Just as spouses who are often the last to discover that their partners are cheating, authors are often the last to know when a publisher decides to delay or move up the pub date of their books.
Recently, a client of mine called me, distraught that his book’s pub date had been moved up two months. He had done his homework and made sure he hired me more than three months before his book was due to hit the bookshelves. Now, without his knowledge, his publisher had decided to release his book two months early, which put a kink in the publicity plans. This author wondered aloud if he had made a mistake in hiring me, and asked if it was not too late to maximize publicity.
In the best of all possible worlds, a publicist wants to be able to pitch the long lead national monthly magazines as well as the national morning and evening magazine shows at least three months prior to pub date. Many publications prefer to tie in a review, profile or Q&A to a book’s pub date. This rule is not set in stone, but it is more often than not reliable. indeed, many national network programs book their author interviews or evening segment stories three to four month’s in advance.
Rules, however, are made to be broken, and a good publicist can find ways around those rules. My schedule would have to be stepped up. Instead of writing the press materials at my leisure—because I thought I had several months to do so—I got to work immediately. They were ready within days of the author’s phone call.
Next, I urged the author not to wait for his publisher to print advance reading copies, but to print his manuscript and have it spiral-bound. his book is on a timely subject—strategies for small businesses to survive in a tough economy—and I wanted to get his book out to as many shows as possible while the topic is hot. As I explained to the author, a publicist never knows if a show such as 20/20 is doing a story on small businesses. I would hate to turn on my TV several months from now and watch a segment on how small businesses are coping and know that my author missed a media opportunity because his publisher was unable to print galleys fast enough to meet the earlier than scheduled pub date.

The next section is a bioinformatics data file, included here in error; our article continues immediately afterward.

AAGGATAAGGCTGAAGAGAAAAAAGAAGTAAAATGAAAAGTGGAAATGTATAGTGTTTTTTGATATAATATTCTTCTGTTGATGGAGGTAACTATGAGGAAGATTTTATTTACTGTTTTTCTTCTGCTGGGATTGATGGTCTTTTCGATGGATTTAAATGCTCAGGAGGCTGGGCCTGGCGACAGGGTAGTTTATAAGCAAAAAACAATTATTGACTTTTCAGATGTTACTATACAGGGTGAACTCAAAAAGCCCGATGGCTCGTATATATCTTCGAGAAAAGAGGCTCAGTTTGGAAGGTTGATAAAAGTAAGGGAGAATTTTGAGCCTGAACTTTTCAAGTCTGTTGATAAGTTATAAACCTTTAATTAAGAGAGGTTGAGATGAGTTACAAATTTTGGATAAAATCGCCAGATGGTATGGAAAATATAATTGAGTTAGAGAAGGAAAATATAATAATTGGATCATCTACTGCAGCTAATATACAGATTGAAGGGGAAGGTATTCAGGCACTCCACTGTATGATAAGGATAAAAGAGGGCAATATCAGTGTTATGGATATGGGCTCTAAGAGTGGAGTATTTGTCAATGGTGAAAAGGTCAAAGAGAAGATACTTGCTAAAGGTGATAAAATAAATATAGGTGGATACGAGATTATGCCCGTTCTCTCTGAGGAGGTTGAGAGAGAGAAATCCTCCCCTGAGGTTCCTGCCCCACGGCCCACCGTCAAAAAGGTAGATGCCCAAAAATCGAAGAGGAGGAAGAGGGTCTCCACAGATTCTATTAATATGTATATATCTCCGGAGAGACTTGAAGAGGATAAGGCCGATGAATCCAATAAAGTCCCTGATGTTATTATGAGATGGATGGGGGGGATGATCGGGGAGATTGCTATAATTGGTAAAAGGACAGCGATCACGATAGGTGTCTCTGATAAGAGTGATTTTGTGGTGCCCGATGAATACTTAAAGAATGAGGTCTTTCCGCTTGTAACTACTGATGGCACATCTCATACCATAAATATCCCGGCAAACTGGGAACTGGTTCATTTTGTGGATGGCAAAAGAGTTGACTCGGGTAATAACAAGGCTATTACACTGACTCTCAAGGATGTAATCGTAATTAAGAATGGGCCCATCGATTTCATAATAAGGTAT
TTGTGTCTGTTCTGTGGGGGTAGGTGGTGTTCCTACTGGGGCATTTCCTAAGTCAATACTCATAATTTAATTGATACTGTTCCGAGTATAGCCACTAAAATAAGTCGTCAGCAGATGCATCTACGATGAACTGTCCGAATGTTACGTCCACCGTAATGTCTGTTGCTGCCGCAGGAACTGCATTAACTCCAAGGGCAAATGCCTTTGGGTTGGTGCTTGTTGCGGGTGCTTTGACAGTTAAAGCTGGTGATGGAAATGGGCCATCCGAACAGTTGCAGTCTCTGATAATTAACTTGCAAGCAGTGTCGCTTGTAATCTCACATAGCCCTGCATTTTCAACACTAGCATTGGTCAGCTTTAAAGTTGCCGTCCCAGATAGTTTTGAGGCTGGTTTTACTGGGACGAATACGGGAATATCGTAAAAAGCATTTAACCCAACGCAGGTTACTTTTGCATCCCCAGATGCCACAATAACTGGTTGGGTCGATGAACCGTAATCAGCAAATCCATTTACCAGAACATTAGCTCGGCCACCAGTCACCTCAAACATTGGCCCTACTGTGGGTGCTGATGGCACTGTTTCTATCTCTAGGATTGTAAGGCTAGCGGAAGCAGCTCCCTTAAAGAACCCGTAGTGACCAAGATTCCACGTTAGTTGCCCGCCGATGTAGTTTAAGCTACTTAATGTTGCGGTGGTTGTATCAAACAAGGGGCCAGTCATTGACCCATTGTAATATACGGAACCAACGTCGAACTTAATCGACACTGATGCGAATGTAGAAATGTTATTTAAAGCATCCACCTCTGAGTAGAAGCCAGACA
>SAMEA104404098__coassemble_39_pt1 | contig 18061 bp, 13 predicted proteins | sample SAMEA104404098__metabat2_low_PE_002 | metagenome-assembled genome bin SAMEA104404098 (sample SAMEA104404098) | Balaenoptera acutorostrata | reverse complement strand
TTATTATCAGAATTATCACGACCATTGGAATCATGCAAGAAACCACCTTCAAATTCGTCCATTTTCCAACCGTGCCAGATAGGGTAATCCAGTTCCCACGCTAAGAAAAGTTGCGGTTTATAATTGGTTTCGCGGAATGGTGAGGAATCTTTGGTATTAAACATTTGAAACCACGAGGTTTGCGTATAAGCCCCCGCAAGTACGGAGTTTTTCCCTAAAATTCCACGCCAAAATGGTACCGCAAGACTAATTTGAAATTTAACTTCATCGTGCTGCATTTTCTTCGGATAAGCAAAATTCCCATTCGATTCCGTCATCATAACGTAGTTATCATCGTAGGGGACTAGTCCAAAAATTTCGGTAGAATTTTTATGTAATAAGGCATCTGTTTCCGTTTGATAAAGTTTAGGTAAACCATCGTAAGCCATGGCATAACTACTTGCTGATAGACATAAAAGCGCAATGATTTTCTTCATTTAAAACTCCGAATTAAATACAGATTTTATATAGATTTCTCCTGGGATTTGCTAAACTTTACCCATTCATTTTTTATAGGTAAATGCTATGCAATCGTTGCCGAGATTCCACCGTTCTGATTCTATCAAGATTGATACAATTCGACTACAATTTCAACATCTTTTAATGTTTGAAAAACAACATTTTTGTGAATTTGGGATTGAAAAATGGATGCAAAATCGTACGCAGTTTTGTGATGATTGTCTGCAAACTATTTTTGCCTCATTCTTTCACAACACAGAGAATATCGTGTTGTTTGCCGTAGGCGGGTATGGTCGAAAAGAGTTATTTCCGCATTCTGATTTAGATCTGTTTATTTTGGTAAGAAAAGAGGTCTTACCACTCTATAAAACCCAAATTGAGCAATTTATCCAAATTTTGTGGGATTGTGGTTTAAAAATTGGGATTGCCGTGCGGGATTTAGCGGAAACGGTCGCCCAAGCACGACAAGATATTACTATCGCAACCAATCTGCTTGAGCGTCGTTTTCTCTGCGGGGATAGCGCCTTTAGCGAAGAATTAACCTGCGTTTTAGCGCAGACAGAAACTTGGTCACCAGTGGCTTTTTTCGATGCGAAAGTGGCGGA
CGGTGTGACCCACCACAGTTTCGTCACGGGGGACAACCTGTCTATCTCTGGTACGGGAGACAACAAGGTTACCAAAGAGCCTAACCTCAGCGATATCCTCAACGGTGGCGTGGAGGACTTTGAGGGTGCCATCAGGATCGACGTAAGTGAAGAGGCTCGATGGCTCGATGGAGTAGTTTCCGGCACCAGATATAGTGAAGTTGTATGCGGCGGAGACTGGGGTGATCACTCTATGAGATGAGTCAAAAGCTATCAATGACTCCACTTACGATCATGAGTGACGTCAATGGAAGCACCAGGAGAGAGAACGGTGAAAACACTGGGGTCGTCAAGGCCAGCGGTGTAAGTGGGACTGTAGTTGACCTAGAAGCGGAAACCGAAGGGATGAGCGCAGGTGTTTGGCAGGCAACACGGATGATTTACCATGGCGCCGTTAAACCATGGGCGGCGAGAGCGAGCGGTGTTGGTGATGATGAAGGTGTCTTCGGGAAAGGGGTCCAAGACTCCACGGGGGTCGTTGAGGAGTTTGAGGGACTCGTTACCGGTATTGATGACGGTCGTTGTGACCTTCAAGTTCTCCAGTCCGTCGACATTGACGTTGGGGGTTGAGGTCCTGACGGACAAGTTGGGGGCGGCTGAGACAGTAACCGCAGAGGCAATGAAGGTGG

What can authors do to stay abreast of their publishers’ decision making and not learn about sudden changes of plans after the fact? Authors have to be vigilant. This doesn’t mean that you pester your publisher everyday. But you should be receiving fairly regular communications from your editor and in-house publicist. A good agent is usually on top of things. But, for those authors who don’t have agents, sending regular e-mails to ascertain when advance reading copies are due, when covers are ready, and checking Amazon to make sure your publisher has featured your book on Amazon three months before pub date so you will not lose out on pre-orders, is essential.
In my author’s case, he did all of the above. Sometimes, despite all of your efforts, you are still the last to know. In an ideal world, everything runs smoothly. You have hired a publicist six months before your book comes out. You have written about a topic that makes breaking news as soon as your book hits the shelves. You do the talk show circuit. And you hit the bestseller list.
In a less than ideal world, a good publicist who thinks out of the box can often do damage control and get you more media coverage than you ever anticipated.